Viability of UTS = 1.4xSMYS

Consider next the viability of the MoS quantified relative to failure, wherein the burst pressure at failure is quantified relative to the UTS taken as 1.4xSMYS. The adjacent figure trends the flow response typical of pipe steels for Grades from Gr A25 up through X100. Values of the UTS / AYS from this figure provide insight into the ratio of the failure stress in a burst test relative to SMYS. The y-axis in this image is the value of the engineering stress normalized by the 0.2% AYS, which is plotted as a function of the corresponding plastic strain on the x-axis.

Inspection of this plot indicates that the vintage production led to higher hardening rates and correspondingly higher values of the UTS. This is evident in comparing those trends specific to Gr B. For the vintage production the ratio of UTS/AYS is about 1.60 whereas for the modern production the value of this ratio is about 1.25. This difference is somewhat reduced in comparing the results for the vintage and modern production of X52.

In regard to the value of the UTS earlier taken at 1.4xSMYS to illustrate the conservatism embedded in the design basis for pipelines it is evident from this plot that such a value is viable for the vintage grades X52 and below, but is less relevant for the modern production as the Grade increases. The form of this plot is also instructive regarding other resistance metrics that are used in line-pipe applications. For example this plot indicates that the uniform strain – which is relevant in strain-based design – decreases as the Grade increases. So also does the total strain to failure, and the strain hardening exponent.

Summary – and a Question that Begs to be Asked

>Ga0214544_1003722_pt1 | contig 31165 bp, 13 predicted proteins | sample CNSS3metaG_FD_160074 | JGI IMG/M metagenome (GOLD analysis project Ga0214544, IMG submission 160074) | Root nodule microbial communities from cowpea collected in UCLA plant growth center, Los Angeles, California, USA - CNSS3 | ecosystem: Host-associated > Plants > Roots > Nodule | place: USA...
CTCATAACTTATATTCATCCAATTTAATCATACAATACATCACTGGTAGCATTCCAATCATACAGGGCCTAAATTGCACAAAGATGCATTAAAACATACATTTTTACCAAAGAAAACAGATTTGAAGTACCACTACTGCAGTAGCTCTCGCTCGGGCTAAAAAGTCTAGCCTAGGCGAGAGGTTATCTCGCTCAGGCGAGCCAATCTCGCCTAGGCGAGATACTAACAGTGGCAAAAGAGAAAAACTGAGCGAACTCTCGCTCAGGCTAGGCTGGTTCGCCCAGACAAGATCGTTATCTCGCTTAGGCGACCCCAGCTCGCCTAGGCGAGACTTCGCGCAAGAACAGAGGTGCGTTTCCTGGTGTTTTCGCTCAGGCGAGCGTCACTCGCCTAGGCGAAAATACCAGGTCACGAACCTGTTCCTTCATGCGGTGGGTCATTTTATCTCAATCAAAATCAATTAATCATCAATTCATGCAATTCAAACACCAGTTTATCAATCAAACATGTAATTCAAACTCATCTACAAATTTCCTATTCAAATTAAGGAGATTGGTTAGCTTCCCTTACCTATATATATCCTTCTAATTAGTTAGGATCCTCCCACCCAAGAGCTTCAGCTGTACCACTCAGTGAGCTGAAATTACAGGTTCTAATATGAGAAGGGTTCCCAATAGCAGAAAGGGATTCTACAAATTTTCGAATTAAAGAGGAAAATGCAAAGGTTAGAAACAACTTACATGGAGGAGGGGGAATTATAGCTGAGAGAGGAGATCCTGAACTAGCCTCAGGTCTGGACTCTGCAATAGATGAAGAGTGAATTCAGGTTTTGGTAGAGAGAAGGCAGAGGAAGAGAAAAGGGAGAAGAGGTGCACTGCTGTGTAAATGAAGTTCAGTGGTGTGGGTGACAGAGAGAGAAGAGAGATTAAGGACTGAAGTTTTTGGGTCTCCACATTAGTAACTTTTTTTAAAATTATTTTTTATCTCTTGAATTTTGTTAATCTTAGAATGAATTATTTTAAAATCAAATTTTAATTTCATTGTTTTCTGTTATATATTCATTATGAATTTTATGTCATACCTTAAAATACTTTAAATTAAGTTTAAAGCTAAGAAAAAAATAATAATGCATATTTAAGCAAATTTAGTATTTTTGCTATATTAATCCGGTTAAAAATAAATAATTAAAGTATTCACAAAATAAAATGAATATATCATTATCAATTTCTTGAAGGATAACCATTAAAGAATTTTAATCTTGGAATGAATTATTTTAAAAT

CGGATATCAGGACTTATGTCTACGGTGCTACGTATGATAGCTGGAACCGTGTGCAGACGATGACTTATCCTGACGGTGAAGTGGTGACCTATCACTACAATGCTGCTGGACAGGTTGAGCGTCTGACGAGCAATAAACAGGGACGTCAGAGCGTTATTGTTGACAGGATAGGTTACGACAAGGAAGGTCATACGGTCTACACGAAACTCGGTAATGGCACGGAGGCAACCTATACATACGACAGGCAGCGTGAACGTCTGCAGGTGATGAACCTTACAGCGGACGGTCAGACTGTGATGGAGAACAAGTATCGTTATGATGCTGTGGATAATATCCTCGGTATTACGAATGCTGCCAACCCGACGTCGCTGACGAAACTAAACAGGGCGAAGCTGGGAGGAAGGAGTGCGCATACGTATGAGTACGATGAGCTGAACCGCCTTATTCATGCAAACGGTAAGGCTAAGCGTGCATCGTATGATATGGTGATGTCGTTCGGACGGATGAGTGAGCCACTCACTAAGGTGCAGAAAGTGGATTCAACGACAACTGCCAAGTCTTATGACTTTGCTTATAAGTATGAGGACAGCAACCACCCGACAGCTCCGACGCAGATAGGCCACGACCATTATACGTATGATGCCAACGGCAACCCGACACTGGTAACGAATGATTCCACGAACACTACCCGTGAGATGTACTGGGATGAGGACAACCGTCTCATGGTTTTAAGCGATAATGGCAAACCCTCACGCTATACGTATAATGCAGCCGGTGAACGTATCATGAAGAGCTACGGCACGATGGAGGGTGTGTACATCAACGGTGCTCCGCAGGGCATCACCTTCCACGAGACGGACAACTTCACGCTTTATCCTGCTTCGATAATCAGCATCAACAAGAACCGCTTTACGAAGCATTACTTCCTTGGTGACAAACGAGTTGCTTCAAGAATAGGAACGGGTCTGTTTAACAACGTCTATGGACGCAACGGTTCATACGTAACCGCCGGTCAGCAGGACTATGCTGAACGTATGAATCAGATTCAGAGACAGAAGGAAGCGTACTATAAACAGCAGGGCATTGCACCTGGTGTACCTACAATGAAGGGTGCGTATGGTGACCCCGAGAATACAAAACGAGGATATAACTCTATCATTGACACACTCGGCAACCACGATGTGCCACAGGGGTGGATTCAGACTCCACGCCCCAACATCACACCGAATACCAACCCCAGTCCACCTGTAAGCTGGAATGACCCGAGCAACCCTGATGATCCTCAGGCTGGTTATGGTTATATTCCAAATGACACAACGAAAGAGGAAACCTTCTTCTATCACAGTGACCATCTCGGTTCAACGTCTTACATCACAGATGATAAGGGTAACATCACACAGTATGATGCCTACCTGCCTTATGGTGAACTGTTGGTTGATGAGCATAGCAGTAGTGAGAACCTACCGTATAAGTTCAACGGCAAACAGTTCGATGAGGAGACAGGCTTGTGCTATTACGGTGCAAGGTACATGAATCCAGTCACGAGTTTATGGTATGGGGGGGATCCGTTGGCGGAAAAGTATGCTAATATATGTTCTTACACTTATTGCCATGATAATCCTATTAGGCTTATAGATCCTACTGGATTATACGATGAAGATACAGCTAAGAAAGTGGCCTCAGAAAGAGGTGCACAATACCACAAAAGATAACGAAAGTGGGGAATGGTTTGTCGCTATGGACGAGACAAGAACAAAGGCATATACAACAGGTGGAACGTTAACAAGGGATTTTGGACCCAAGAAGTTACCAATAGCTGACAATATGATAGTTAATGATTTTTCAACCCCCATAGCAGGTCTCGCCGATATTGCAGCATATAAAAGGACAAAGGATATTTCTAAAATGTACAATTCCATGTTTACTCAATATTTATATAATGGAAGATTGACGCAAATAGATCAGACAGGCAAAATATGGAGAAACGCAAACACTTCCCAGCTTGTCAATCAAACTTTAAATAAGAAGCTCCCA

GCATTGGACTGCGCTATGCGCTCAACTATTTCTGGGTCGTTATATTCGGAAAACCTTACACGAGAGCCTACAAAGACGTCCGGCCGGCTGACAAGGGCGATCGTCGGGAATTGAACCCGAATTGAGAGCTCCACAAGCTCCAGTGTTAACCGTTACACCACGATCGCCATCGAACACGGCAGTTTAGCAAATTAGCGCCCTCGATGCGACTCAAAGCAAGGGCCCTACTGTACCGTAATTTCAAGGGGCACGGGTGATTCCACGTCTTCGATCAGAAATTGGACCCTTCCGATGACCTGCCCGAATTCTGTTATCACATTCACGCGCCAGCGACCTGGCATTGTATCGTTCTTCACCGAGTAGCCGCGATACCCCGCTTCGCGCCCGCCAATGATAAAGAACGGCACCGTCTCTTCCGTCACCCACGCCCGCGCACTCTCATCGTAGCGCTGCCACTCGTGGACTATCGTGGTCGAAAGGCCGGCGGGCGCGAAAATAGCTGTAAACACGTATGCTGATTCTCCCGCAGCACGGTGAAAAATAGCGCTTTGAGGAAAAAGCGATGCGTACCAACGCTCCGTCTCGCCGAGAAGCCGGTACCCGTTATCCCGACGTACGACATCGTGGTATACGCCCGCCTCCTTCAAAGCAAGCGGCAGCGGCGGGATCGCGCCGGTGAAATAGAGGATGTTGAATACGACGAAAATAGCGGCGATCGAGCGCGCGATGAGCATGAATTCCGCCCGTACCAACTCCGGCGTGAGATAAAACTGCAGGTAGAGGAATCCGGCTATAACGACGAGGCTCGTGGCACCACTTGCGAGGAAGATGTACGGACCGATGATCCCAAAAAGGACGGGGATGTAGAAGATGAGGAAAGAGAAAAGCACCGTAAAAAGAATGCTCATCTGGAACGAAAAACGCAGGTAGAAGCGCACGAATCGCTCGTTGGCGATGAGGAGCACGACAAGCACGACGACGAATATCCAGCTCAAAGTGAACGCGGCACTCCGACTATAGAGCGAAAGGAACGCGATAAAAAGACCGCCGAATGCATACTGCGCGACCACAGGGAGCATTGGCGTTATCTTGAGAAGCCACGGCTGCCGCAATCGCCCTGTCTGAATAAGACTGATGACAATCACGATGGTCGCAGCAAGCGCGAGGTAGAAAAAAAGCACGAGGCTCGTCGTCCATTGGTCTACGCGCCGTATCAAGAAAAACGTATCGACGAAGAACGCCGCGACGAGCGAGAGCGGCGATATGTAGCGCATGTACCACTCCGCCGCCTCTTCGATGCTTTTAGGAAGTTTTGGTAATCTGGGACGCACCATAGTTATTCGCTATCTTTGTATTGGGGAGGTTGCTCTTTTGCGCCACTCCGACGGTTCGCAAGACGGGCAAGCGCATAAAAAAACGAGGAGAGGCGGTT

It is clear from this discussion that WSD as prescriptively implemented in Codes like ASME B31.4 and B31.8 embeds a significant margin of safety, which in practice for some steels reduces the maximum allowable stress to much less than one half of the failure stress. It is equally apparent that the extent of this conservatism diminishes as Grade has increased, and as quality controls on production have been implemented. In this context care must be taken when implementing procedures and processes developed relative to production practices adopted in past decades.

What is less obvious is that the MoS is specific to the design basis adopted. While their intent is the same – a safe serviceable pipeline – the factors that aggregate into the MoS differ, so the MoS as discussed herein is unique to WSD as prescribed in Codes like ASME B31.4 and B31.8.

Recognizing that the lowest margin evident in the above discussion is 39% above the maximum allowable stress, which ensures that the pipeline remains nominally elastic at stresses well below the minimum strength specified the question begs to be asked – why and how do pipelines fail? The discussion in the Materials and Construction (M&C) Defects Chapter provides some insight into this based on the presence of preexisting defects. It also makes clear that fracture can intervene at stresses that remain elastic, and implies that this can occur at stresses less than the MAS. It follows that while Codes, Standards, and Regulations provide conservative strength, pipelines can fail for reasons unrelated to strength. Care also must be taken in this context to specify for weldability in balance with toughness, and provide layers of protection against corrosion-related mechanisms, mechanical damage, and other causes of failure.


  1. Zhu, X.K. and Leis, B.N., “Average Shear Stress Yield Criterion and its Application to Plastic Collapse of Pipelines,” International Journal of Pressure Vessels and Piping, Vol. 83, 2006, pp. 663-671.
  2. Anon., “Specification for Line Pipe,” API 5L, 45th Edition, 2012.
  3. Kiefner, J. F. and Vieth, P. H., “A Modified Criterion for Evaluating the Remaining Strength of Corroded Pipe,” Final Report on Project PR 3-805 to the Pipeline Research Committee of the American Gas Association, December 22, 1989.

  1. See:

  2. Reality in this context is that failure stress in a pipeline is a function of at least the UTS and the strain-hardening exponent (n) [1]. But, within any comparative circumstance the role of n self-cancels, such that this dependence on n can be ignored in relative comparisons.